Robyn Hitchcock is cooler than you, and he always has been.
In the 1970s, as frontman of The Soft Boys, he released Underwater Moonlight, one of the pinnacles of the psych-revival movement of that period. Naturally, The Soft Boys did what really cool bands do after they put out a masterpiece—they broke up.
In their wake, Hitchcock wasted no time putting out his brilliant debut, Black Snake Diamond Role (which he recently performed live in its entirety, backed by Yo La Tengo, something I would've liked to see) and a steady stream of albums in the following years, both under his own name as well as with his backing band, The Egyptians.
More recently, in the 2000s, his penchant for collaboration led him to a trio of albums with the Venus 3, a band consisting of three former REM associates, stalwart Peter Buck, jack-of-most-trades Scott McCaughey, and drummer Bill Rieflin, who was a member of some of the most prominent industrial bands from Ministry to Nine Inch Nails before joining REM (he now plays with King Crimson).
But back to Robyn Hitchcock’s coolness.
He has always been quite handsome, and still is, in his 60s. He has an inexhaustible collection of patterned shirts and eyewear, has cool, floppy hair (which was once black and is now white) and in general dons the affect of a tough dandy.
In interviews, he is sophisticated, elliptical, at times bordering on the arrogant or vain, but also seemingly quite warm and genuine—he seems to take himself quite seriously, but somehow not to excess. He lives in Nashville and is friends with Grant-Lee Phillips and, presumably, Dave Rawlings and Gillian Welch (the latter of whom designed the cover for 2014’s The Man from Upstairs and appears on his forthcoming album).
I can’t claim to have mastered his discography, which is somewhat intimidating, though also quite consistent in quality, which helps. I have listened to his 1984 album I Often Dream of Trains most of all, as have most people I imagine—for a long time, I did not listen to any other album of his other than Underwater Moonlight because it seemed impossible to me that anything could come near it. I still sort of feel that way, but have since found much to admire elsewhere as well.
For one, I particularly like Element of Light, a 1986 album with the Egyptians (especially “Airscape”) and I similarly admire the return to acousticism on 1990’s Eye, which features some of Hitchcock’s most memorable tunes (fan favorites “Cynthia Mask,” “Queen Elvis,” “Glass Hotel,” and others). Being a fan of Jon Brion, I’ve also listened to a bit of Jewels for Sophia, but not with the attention it deserves.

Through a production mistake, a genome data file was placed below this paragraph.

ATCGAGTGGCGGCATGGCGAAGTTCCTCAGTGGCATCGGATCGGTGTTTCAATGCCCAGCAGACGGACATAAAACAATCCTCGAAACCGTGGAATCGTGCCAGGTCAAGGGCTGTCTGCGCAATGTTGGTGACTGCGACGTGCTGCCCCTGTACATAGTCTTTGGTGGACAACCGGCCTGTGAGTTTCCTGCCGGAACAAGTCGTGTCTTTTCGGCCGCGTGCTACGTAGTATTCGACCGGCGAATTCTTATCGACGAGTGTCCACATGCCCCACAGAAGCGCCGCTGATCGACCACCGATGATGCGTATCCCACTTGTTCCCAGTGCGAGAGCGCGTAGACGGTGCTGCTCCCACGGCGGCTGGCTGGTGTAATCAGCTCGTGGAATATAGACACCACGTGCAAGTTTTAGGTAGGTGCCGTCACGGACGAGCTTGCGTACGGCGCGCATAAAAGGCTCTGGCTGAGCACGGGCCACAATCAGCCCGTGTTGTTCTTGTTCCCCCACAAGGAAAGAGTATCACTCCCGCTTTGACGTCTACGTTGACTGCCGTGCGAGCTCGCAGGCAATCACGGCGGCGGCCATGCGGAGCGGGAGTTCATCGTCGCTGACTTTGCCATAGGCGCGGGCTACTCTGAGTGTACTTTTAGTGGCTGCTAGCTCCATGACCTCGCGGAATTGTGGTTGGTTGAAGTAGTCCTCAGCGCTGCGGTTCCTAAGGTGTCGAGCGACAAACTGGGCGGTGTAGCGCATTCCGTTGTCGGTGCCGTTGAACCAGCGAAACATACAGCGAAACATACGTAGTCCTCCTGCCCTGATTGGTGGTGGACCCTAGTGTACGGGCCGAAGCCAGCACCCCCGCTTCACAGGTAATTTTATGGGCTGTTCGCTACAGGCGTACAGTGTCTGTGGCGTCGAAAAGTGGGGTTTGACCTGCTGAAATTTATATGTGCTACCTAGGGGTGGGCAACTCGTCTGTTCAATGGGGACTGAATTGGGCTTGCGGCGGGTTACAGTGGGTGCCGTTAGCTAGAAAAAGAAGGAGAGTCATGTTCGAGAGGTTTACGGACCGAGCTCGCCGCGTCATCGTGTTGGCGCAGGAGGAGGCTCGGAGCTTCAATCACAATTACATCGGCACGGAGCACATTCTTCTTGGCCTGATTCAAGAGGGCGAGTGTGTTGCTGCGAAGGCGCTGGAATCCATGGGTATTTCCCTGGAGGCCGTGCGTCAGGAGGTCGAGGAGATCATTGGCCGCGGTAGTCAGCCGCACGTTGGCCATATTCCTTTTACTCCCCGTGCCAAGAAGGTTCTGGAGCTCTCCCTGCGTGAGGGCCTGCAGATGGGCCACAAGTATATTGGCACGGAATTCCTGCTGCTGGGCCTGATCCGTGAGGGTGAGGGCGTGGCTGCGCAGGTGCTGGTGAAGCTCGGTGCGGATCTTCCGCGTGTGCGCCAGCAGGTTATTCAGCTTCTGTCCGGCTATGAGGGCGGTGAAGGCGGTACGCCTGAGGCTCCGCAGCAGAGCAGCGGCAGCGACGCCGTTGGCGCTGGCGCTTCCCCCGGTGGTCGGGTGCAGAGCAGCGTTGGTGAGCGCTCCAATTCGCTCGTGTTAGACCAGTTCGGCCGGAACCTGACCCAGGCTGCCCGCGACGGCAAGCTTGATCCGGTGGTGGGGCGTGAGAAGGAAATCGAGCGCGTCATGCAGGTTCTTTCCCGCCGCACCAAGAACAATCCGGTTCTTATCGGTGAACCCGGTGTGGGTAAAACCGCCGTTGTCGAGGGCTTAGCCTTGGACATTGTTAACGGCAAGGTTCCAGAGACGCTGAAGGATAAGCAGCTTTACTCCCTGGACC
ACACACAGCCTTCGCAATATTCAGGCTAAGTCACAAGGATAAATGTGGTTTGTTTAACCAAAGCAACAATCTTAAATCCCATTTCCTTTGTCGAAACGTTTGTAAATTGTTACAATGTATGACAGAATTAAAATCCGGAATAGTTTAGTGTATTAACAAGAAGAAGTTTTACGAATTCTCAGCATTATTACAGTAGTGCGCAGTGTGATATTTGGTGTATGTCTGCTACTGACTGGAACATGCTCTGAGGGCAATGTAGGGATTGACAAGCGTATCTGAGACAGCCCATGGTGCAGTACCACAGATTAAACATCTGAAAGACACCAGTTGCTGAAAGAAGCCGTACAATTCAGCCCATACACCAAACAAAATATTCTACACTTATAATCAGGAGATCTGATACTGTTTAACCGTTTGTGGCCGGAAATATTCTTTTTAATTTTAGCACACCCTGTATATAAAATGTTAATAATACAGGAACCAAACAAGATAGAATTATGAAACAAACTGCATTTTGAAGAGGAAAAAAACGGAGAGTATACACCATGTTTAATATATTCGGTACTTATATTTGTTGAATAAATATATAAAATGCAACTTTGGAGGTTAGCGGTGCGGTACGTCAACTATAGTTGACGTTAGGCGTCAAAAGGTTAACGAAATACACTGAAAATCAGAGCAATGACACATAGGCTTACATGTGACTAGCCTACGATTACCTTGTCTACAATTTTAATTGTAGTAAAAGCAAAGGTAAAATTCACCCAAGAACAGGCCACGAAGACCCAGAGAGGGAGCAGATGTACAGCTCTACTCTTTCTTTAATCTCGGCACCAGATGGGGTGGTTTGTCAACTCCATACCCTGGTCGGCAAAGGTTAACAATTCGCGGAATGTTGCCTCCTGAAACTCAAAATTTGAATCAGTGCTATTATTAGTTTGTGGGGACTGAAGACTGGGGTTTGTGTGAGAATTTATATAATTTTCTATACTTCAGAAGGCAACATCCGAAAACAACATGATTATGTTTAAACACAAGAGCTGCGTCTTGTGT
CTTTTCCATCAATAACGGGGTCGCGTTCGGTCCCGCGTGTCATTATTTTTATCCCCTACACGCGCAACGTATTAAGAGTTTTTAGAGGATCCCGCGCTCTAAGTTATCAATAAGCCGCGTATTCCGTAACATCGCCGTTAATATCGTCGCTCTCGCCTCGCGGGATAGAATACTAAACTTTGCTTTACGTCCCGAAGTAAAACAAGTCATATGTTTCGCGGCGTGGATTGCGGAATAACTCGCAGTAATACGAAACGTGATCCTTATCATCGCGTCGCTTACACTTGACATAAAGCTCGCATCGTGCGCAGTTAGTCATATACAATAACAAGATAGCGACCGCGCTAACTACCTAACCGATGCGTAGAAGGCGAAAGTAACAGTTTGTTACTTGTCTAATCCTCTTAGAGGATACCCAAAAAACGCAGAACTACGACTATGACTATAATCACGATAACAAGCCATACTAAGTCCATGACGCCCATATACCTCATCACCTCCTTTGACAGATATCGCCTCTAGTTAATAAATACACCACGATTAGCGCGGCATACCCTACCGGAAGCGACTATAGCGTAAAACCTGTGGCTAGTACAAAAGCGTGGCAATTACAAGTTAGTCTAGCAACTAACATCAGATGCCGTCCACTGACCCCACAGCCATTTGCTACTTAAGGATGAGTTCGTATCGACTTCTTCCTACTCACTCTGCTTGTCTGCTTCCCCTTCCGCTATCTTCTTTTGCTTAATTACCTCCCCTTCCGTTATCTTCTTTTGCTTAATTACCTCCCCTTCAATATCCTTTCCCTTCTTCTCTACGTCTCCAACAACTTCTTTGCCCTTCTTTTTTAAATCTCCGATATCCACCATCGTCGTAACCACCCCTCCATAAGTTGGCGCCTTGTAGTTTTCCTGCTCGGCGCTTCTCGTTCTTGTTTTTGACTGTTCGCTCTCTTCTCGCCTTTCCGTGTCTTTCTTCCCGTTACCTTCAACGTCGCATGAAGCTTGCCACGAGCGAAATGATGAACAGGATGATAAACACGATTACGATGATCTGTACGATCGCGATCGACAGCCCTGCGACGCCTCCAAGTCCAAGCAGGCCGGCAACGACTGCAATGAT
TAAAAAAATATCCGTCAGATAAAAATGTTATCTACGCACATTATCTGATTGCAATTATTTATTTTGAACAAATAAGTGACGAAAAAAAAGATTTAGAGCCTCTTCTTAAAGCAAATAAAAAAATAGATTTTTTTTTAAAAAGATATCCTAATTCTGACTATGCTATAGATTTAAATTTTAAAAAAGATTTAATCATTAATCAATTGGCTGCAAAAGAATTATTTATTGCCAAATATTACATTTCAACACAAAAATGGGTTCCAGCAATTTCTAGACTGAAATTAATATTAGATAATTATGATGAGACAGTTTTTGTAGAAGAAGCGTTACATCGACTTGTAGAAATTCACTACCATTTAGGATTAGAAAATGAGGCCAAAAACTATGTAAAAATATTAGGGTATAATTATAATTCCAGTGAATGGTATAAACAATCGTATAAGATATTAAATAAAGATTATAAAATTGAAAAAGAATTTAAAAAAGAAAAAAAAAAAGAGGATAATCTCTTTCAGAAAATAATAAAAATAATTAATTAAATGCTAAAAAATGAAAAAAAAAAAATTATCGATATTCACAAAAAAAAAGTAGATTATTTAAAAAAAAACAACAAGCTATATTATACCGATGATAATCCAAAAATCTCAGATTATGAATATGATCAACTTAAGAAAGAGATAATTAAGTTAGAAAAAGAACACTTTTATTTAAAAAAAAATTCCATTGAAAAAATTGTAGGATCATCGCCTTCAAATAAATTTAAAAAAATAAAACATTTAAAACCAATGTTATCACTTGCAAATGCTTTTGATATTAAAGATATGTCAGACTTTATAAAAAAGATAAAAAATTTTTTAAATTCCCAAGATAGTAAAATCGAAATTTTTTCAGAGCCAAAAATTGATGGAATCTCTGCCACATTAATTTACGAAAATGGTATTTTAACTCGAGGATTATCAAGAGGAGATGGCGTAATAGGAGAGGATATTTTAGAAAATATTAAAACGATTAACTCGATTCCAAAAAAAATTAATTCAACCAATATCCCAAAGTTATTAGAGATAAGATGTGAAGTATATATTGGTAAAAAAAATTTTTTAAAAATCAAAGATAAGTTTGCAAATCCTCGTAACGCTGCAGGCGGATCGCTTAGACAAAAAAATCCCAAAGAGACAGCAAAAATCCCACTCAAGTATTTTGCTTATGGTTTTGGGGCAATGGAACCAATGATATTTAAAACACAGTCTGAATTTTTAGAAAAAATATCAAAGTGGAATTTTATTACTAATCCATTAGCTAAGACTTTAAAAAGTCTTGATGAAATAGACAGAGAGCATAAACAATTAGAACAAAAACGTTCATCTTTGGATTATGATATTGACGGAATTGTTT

Why pick Moss Elixir, then? Well…I was curious to listen to a later-stage transition album, one where Hitchcock sheds the Egyptians’ mantle for the final time. If Eye was a kind of I Often Dream of Trains, vol. II, it might be tempting to interpret Moss Elixir as volume III, but on reflection there is much that sets it apart and makes it, crudely put, its own thing.
The album starts off quite promisingly with rolling guitar and lilting fiddle, a kind of (unintentional?) “Baba O’Riley” homage. Hitchcock has never totally shed his psychedelic roots, which find a way of cropping up in virtually everything he records, and this album is no exception, though there are also a fair share of more conventional moments.
Hitchcock’s gift for melody—more specifically, for unpredictable shifts and leaps in melody—is on full display here. Listening to the album made me think of how many bands, from the lo-fi power pop of Guided by Voices to the Sprechgesang of Destroyer, owe him a great deal.
Songs like “The Devil’s Radio,” “Filthy Bird,” "Man with a Woman's Shadow," “You and Oblivion,” and the closer, “This Is How It Feels” are so compelling, on the strength of Hitchcock’s playing and singing, and—like the best of his songs—so effortlessly inventive that they almost seem like he’s showing off. There is a coolest/smartest-kid-in-the-room feeling with Hitchcock that only he can really pull off—if you read his lyrics, they sound like bad high-school poetry, but if you hear them, they sound bloody brilliant.
It’s not that the songs are particularly showy—though, to be sure, the lyrics are fairly “heady” and so consistently surprising and off-kilter that they sometimes run the risk of seeming pretentious or obscure. Rather, it’s that, along with his singing, the words sound so spontaneous that you could imagine them being made up on the spot by a Lennon-esque wit (I have a much higher tolerance for his songs than those of the—forgive me!—relatively humorless Nick Cave, whose lyrics also sound much more forced). There is a kind of spontaneous artifice to Hitchcock—you can imagine that he’s cultivated his style for so long that, by now, it is a kind of second nature.
That said, this album does have its occasional misstep, at least to my ears—“Alright, Yeah” is a bit conventional, in a mid-90s jangle-pop way, and “The Speed of Things” sounds a little too derivative of REM. But overall this is a strong release, which I would place in Hitchcock's top five pending further review...
I would love to be able to see Hitchcock live one day, preferably in company (with Jon Brion or Grant-Lee Phillips or both, since we’re being selfish). In the meanwhile, I will content myself with listening to his new self-titled album, coming in April, the first single of which is quite encouraging. It was produced in Nashville by Brendan Benson (formerly of The Raconteurs) and features the kind of psychedelic cover the late, great Gary Grimshaw used to design. On it, the impeccably dressed Robyn, framed by LSD hues, holds a cute, fluffy cat—perhaps a tongue-in-cheek nod toward today’s Internet culture, to which his musical spirit is otherwise quite inimical.
Or maybe he just likes cats—surely he’s not too cool for cats?